Tuesday, April 1, 2014

How and Why I Write Book Reviews on Amazon - Margaret Chrisawn

I am really chuffed that Margaret agreed to provide an insight into her approach to reviewing a book. I have read a lot of Margarets reviews and will say that, in my opinion, here is a person that knows exactly what she likes in a book, has very high expectations of the structure and the content and is very VERY knowledgeable of the historical period in which she reads. So much so that if I were writing a Napoleonic period fiction I would be signing her up as a research resource! One of the many aspects of her reviews that I find outstanding is that she doesn't just say things, she proves them!

- here's the problem, here are the examples of the problem, here is the remedy - 

And she is fair, although she doesn't suffer fools. 

I read and review historical fiction, with rare forays into other types of fiction. My reviewing “style” doesn’t rely on plot synopses, analyses of the characters and their conflicts and motivation, action versus description, and similar issues. If you’re reading a historical novel about Marie-Antoinette, for example, I don’t need to recount her life story in my review of a book about her. The same is true for Anne Boleyn, Richard III, or Josephine Bonaparte. What I do need to comment on in a review is the use of history in the novel; the degree of understanding of political, social, economic, and cultural features and whether they are portrayed convincingly throughout; and dialogue among the characters, how they think, speak, and react in their historical world. These are critical points for me, although I admit I‘ve been criticized by folks who screech “It’s fiction, after all, just a novel! Lighten up!” I also admit reading reviews praising an author for using modern language and modern terms throughout a book because “it makes it easier to read and more relevant for today.” I believe both points of view are spectacularly silly with regard to historical fiction. If a reader wants to read a novel with modern language and relevancy, why on earth read a novel about Catherine the Great, the Wars of the Roses, or about any man, woman, or child who lived before 1950?

So I write reviews based on what I would like to read in a review. I want to know whether a book will be enjoyable, a fairly decent read, or one to avoid at all costs. It’s not enough to read generic phrases such as “Couldn’t put it down!” or “Fast-paced and exciting,” or “Really put me right there in the 14th century,” or “Too descriptive and slow” or “Poorly written.” None of those examples tells me anything remotely useful besides the reviewer’s opinion, brief though it is.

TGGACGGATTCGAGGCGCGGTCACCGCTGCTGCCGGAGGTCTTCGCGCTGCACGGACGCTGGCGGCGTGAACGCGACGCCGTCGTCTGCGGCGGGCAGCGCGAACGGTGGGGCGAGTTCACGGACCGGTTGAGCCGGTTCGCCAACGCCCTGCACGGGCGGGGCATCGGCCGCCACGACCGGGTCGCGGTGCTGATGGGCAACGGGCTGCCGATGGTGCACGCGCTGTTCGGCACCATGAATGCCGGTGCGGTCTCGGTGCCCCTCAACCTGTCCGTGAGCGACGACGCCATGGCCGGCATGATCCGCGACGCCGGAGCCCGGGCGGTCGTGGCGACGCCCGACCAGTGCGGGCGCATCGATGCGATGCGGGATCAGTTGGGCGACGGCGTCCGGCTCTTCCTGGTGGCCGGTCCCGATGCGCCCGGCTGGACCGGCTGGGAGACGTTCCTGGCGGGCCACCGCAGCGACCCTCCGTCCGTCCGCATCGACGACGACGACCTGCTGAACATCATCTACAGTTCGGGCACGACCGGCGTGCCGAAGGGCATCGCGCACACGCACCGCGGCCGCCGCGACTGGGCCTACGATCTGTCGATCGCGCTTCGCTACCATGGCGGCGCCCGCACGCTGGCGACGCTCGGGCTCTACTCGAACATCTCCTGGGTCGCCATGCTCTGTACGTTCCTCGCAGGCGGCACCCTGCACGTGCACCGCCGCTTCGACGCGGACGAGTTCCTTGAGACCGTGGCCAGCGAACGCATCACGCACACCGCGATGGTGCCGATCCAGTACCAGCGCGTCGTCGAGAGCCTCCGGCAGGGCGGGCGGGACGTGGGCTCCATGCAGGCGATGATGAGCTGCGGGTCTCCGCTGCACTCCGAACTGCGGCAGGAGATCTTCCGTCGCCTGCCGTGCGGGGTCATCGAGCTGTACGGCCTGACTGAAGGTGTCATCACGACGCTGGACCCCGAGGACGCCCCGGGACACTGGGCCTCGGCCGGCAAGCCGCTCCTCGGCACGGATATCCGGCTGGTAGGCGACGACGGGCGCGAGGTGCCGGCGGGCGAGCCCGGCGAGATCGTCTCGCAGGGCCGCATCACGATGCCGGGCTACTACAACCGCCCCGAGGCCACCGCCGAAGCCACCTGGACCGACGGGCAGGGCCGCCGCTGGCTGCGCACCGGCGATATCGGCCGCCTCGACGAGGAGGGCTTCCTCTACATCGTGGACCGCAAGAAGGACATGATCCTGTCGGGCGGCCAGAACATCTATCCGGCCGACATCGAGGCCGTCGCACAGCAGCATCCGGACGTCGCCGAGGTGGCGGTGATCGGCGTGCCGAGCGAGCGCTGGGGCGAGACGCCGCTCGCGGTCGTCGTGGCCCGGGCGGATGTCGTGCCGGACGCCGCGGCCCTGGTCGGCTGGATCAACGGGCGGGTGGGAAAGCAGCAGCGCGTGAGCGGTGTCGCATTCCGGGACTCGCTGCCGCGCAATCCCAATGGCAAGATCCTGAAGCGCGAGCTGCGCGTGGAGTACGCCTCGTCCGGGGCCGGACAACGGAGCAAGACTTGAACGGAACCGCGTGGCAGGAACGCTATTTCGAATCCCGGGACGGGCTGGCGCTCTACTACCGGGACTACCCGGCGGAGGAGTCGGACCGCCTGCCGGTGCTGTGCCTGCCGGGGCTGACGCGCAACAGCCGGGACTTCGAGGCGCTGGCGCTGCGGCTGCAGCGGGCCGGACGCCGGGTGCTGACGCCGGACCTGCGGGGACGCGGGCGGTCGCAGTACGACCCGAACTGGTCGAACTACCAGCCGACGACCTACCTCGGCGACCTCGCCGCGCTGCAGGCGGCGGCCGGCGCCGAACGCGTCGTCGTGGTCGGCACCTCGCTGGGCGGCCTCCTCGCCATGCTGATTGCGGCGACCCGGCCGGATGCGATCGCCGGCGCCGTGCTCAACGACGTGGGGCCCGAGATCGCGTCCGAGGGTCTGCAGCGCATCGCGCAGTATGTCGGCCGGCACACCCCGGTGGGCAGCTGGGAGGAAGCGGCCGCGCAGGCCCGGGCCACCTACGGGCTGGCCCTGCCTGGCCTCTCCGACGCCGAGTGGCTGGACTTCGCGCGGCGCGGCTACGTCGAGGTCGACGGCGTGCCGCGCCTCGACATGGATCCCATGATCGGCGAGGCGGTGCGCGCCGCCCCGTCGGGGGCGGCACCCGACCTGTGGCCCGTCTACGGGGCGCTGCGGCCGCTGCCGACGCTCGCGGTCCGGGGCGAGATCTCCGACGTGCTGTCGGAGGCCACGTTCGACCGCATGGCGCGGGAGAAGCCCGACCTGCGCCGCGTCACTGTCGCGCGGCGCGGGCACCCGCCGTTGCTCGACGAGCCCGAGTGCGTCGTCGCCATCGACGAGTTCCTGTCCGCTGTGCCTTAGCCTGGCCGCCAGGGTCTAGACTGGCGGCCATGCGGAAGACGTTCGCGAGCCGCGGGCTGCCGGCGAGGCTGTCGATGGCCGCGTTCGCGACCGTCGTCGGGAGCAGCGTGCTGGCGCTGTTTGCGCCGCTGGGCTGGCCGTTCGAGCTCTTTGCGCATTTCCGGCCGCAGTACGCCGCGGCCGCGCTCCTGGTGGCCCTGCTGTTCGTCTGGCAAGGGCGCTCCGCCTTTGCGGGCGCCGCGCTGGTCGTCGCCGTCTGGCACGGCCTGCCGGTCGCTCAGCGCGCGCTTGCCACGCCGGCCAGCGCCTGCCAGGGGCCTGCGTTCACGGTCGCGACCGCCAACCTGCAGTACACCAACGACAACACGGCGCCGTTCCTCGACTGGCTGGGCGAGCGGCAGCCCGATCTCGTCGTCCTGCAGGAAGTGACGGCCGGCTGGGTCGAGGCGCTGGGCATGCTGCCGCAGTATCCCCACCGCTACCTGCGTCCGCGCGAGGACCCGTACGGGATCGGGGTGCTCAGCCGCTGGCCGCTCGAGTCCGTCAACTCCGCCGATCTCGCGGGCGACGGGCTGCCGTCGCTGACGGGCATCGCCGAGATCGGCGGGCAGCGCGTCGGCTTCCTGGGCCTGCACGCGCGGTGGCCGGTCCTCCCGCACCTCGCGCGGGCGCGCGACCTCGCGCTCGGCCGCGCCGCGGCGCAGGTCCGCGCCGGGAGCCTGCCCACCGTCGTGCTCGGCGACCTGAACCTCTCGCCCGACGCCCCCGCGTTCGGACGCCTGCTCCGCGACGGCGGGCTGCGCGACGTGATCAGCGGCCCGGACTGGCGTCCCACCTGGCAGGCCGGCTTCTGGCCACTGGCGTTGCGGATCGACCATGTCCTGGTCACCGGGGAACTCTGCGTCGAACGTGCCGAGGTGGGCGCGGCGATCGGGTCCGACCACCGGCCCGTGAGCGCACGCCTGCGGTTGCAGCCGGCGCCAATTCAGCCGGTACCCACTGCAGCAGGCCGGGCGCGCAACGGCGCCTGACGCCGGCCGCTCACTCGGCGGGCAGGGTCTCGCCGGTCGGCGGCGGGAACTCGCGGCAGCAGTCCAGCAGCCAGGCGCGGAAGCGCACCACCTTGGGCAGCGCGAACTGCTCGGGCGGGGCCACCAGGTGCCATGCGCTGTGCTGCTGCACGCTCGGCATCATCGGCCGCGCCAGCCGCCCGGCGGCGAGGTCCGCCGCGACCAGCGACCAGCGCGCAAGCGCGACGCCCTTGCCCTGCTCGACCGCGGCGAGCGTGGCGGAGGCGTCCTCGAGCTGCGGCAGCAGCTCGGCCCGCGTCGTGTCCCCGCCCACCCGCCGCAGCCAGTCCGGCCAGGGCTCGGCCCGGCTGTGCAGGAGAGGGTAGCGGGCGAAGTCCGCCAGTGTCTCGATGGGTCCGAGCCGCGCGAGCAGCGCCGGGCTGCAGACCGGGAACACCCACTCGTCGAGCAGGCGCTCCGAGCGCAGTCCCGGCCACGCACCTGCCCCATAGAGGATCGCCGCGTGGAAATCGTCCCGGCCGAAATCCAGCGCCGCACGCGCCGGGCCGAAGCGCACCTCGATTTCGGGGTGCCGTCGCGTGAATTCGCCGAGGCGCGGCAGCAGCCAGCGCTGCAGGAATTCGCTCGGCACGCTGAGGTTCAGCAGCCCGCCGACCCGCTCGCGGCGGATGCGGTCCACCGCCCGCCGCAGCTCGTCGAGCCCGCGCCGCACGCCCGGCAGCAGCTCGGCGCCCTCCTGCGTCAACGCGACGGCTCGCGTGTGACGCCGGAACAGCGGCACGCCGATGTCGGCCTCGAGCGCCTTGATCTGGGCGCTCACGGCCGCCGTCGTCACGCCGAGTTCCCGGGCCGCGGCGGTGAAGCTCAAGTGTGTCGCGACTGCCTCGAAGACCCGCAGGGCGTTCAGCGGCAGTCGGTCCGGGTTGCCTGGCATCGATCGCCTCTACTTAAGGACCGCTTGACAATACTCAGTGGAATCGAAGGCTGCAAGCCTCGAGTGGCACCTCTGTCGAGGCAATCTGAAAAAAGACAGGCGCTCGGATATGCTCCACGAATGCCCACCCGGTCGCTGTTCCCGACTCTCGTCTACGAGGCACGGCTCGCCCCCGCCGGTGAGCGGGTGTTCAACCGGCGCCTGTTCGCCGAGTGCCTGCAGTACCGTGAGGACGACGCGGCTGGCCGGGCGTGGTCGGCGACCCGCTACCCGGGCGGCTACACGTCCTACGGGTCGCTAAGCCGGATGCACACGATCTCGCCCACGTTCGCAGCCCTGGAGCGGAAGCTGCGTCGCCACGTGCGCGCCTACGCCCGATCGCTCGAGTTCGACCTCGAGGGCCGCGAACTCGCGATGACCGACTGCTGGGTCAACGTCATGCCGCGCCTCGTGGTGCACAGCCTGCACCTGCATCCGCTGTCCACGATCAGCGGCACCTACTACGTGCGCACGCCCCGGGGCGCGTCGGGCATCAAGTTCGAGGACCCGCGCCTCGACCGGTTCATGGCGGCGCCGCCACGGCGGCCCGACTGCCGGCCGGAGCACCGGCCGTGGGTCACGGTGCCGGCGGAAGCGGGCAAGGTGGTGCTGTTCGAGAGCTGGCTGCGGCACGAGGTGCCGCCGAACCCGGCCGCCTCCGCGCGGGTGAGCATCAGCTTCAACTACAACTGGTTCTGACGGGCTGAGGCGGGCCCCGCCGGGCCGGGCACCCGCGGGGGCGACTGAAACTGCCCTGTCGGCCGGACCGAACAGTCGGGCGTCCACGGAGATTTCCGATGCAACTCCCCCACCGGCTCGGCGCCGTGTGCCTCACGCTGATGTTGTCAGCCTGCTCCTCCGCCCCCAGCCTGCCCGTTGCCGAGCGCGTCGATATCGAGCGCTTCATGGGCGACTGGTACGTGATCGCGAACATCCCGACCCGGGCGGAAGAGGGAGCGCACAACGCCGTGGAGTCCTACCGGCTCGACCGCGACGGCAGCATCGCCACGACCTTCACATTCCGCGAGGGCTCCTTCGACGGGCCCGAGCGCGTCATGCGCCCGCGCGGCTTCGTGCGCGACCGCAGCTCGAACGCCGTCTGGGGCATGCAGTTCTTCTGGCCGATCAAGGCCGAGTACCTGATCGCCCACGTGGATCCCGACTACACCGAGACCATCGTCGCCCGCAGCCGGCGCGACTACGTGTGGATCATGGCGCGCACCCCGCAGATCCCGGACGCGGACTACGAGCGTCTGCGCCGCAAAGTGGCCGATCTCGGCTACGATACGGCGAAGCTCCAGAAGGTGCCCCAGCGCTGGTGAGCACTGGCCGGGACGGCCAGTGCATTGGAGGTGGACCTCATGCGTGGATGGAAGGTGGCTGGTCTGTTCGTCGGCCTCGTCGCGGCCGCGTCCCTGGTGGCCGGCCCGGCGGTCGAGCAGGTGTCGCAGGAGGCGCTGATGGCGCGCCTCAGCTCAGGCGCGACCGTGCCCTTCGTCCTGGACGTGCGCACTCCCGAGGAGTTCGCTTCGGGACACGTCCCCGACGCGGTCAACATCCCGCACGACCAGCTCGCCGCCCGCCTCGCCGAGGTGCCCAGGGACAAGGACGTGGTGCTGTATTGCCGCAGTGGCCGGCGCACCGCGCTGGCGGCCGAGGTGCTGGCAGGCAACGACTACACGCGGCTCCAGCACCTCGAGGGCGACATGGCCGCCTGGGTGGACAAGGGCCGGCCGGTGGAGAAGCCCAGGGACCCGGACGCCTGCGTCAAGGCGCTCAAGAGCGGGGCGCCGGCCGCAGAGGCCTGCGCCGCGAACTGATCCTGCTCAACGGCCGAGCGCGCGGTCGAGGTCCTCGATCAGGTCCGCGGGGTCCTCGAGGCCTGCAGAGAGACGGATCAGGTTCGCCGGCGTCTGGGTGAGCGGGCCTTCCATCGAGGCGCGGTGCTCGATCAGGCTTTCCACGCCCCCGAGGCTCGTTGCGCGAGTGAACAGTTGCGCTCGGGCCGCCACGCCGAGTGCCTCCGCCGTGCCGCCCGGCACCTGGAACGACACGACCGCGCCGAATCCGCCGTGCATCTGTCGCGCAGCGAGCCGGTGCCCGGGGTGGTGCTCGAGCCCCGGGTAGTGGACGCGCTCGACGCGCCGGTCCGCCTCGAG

I prefer to let a book speak for itself. That approach removes my review from the realm of pure subjectivity to that of greater objectivity because I use quotes liberally to bolster a specific point I’m making. If the historical facts are wrong, I’ll use quotes that demonstrate the errors. If the book is replete with anachronisms, I’ll show what they are, and not simply one or two but many, particularly the in-your-face examples.  The same is true for dialogue, which is difficult enough in contemporary fiction, but a potential nightmare for the inept. Historical fiction dialogue often ranges from the hackneyed “forsoothly” speech patterns to indicate Ye Olde World to the 21st century young adult speech or my personal favorite, Tweet-Speak. I will always provide a multitude of examples of Bad Dialogue, just so a reader won’t accuse me of making anything up. Then there are other factors that constitute the difference between good and bad historical fiction—use of language other than English, a veritable sinkhole for many an author, and the social and cultural environment that dictates who sits when and on what, or wears which gown to what function, or how much a newspaper costs in the currency of the day, or how one prepares rabbits or fowl on a spit in an open fireplace, or what vegetables and grains were available when and where. All these examples are what distinguishes historical fiction from other genres, and what makes a particular book unique to the period in which it takes place. If an author ignores any of these examples, or plays fast and loose with them, then he or she deserves to have this failure noted.

As a result of this self-imposed attention to detail, I often get carried away and write lengthy reviews. Most people would see that long parade of paragraphs and click on a review that has but a single paragraph with a sigh of relief. I’m fine with that, because I’m writing for the few—or the many, even—who might want to know beyond a doubt what is good, bad, and middling about a work of historical fiction before investing their time and money in said book. And I get slammed sometimes for my negative reviews by fans of the author or the book, which bothers me not at all. I also have been yelled at by authors whose skins were perhaps not as thick as they should be, and that certainly bothers me even less. Regardless of the feedback—and the majority is extremely positive—I will write reviews for readers like me, who truly want to know what’s what. The time and effort required to do so is worth it.

See a selection of Maragrets reviews here

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